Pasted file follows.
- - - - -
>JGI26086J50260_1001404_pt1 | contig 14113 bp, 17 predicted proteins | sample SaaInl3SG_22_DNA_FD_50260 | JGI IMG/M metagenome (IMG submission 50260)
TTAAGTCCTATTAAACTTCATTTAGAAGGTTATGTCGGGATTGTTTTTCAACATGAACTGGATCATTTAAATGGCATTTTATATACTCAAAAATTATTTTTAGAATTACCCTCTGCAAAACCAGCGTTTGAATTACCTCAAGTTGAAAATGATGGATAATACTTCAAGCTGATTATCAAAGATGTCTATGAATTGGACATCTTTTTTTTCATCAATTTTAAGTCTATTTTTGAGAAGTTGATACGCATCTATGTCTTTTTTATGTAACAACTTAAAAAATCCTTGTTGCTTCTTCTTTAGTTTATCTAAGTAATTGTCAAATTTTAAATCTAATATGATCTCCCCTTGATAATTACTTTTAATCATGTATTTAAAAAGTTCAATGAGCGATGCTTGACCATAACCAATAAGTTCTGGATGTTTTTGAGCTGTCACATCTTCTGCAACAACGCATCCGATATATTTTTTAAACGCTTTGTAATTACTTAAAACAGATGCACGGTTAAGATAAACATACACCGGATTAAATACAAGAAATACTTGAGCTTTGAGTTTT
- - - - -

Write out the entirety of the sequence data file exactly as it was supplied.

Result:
>JGI26086J50260_1001404_pt1 | contig 14113 bp, 17 predicted proteins | sample SaaInl3SG_22_DNA_FD_50260 | JGI IMG/M metagenome (IMG submission 50260)
TTAAGTCCTATTAAACTTCATTTAGAAGGTTATGTCGGGATTGTTTTTCAACATGAACTGGATCATTTAAATGGCATTTTATATACTCAAAAATTATTTTTAGAATTACCCTCTGCAAAACCAGCGTTTGAATTACCTCAAGTTGAAAATGATGGATAATACTTCAAGCTGATTATCAAAGATGTCTATGAATTGGACATCTTTTTTTTCATCAATTTTAAGTCTATTTTTGAGAAGTTGATACGCATCTATGTCTTTTTTATGTAACAACTTAAAAAATCCTTGTTGCTTCTTCTTTAGTTTATCTAAGTAATTGTCAAATTTTAAATCTAATATGATCTCCCCTTGATAATTACTTTTAATCATGTATTTAAAAAGTTCAATGAGCGATGCTTGACCATAACCAATAAGTTCTGGATGTTTTTGAGCTGTCACATCTTCTGCAACAACGCATCCGATATATTTTTTAAACGCTTTGTAATTACTTAAAACAGATGCACGGTTAAGATAAACATACACCGGATTAAATACAAGAAATACTTGAGCTTTGAGTTTT